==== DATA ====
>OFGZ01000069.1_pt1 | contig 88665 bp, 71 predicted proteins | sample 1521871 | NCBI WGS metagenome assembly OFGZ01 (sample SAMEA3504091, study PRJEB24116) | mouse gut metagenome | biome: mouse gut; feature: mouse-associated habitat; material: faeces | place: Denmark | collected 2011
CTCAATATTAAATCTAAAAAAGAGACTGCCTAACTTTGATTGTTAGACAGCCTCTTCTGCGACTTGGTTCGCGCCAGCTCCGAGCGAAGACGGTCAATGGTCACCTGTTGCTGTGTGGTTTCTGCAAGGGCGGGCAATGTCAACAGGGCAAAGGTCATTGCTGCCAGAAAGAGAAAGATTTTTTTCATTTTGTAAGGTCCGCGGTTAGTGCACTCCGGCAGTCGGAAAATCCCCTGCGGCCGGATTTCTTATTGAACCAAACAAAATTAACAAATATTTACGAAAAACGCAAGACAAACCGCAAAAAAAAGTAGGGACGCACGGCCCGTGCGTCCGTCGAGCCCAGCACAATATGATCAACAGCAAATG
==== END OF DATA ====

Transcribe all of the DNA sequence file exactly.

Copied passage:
>OFGZ01000069.1_pt1 | contig 88665 bp, 71 predicted proteins | sample 1521871 | NCBI WGS metagenome assembly OFGZ01 (sample SAMEA3504091, study PRJEB24116) | mouse gut metagenome | biome: mouse gut; feature: mouse-associated habitat; material: faeces | place: Denmark | collected 2011
CTCAATATTAAATCTAAAAAAGAGACTGCCTAACTTTGATTGTTAGACAGCCTCTTCTGCGACTTGGTTCGCGCCAGCTCCGAGCGAAGACGGTCAATGGTCACCTGTTGCTGTGTGGTTTCTGCAAGGGCGGGCAATGTCAACAGGGCAAAGGTCATTGCTGCCAGAAAGAGAAAGATTTTTTTCATTTTGTAAGGTCCGCGGTTAGTGCACTCCGGCAGTCGGAAAATCCCCTGCGGCCGGATTTCTTATTGAACCAAACAAAATTAACAAATATTTACGAAAAACGCAAGACAAACCGCAAAAAAAAGTAGGGACGCACGGCCCGTGCGTCCGTCGAGCCCAGCACAATATGATCAACAGCAAATG